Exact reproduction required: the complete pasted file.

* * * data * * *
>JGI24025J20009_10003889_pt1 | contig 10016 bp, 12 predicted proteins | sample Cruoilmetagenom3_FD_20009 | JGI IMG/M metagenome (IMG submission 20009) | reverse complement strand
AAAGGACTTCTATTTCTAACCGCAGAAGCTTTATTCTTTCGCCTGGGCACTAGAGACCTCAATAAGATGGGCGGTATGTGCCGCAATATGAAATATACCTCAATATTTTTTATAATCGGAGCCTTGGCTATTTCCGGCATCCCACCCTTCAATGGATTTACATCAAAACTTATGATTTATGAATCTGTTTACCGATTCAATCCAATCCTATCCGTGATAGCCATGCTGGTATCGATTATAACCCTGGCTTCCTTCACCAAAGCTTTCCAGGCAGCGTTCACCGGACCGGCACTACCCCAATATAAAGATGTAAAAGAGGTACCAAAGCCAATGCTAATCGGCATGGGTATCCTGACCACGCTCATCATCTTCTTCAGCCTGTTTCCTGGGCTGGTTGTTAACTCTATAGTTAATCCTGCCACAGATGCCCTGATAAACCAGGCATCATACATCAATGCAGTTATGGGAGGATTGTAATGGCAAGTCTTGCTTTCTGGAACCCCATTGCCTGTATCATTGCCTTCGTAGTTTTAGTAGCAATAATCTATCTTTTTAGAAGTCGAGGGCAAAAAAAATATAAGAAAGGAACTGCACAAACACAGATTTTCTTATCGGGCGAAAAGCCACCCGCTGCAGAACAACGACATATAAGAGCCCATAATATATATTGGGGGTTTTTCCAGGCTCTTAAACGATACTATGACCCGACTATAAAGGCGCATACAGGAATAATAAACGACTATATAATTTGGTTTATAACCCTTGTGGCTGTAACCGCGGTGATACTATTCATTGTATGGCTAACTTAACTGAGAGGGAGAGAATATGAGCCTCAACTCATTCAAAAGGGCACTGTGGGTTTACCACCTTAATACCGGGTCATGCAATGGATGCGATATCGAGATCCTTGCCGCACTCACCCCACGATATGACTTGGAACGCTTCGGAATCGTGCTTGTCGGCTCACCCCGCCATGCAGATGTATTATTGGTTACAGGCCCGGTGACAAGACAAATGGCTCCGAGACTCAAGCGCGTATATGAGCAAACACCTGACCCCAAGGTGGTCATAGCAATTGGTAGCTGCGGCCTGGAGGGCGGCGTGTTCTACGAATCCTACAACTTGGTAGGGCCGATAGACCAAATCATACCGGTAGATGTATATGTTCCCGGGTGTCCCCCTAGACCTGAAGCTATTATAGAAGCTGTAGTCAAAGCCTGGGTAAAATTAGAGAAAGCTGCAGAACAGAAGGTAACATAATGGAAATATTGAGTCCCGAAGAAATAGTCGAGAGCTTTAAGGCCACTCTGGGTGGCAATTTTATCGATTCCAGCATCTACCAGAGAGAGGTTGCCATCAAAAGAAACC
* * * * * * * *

>JGI24025J20009_10003889_pt1 | contig 10016 bp, 12 predicted proteins | sample Cruoilmetagenom3_FD_20009 | JGI IMG/M metagenome (IMG submission 20009) | reverse complement strand
AAAGGACTTCTATTTCTAACCGCAGAAGCTTTATTCTTTCGCCTGGGCACTAGAGACCTCAATAAGATGGGCGGTATGTGCCGCAATATGAAATATACCTCAATATTTTTTATAATCGGAGCCTTGGCTATTTCCGGCATCCCACCCTTCAATGGATTTACATCAAAACTTATGATTTATGAATCTGTTTACCGATTCAATCCAATCCTATCCGTGATAGCCATGCTGGTATCGATTATAACCCTGGCTTCCTTCACCAAAGCTTTCCAGGCAGCGTTCACCGGACCGGCACTACCCCAATATAAAGATGTAAAAGAGGTACCAAAGCCAATGCTAATCGGCATGGGTATCCTGACCACGCTCATCATCTTCTTCAGCCTGTTTCCTGGGCTGGTTGTTAACTCTATAGTTAATCCTGCCACAGATGCCCTGATAAACCAGGCATCATACATCAATGCAGTTATGGGAGGATTGTAATGGCAAGTCTTGCTTTCTGGAACCCCATTGCCTGTATCATTGCCTTCGTAGTTTTAGTAGCAATAATCTATCTTTTTAGAAGTCGAGGGCAAAAAAAATATAAGAAAGGAACTGCACAAACACAGATTTTCTTATCGGGCGAAAAGCCACCCGCTGCAGAACAACGACATATAAGAGCCCATAATATATATTGGGGGTTTTTCCAGGCTCTTAAACGATACTATGACCCGACTATAAAGGCGCATACAGGAATAATAAACGACTATATAATTTGGTTTATAACCCTTGTGGCTGTAACCGCGGTGATACTATTCATTGTATGGCTAACTTAACTGAGAGGGAGAGAATATGAGCCTCAACTCATTCAAAAGGGCACTGTGGGTTTACCACCTTAATACCGGGTCATGCAATGGATGCGATATCGAGATCCTTGCCGCACTCACCCCACGATATGACTTGGAACGCTTCGGAATCGTGCTTGTCGGCTCACCCCGCCATGCAGATGTATTATTGGTTACAGGCCCGGTGACAAGACAAATGGCTCCGAGACTCAAGCGCGTATATGAGCAAACACCTGACCCCAAGGTGGTCATAGCAATTGGTAGCTGCGGCCTGGAGGGCGGCGTGTTCTACGAATCCTACAACTTGGTAGGGCCGATAGACCAAATCATACCGGTAGATGTATATGTTCCCGGGTGTCCCCCTAGACCTGAAGCTATTATAGAAGCTGTAGTCAAAGCCTGGGTAAAATTAGAGAAAGCTGCAGAACAGAAGGTAACATAATGGAAATATTGAGTCCCGAAGAAATAGTCGAGAGCTTTAAGGCCACTCTGGGTGGCAATTTTATCGATTCCAGCATCTACCAGAGAGAGGTTGCCATCAAAAGAAACC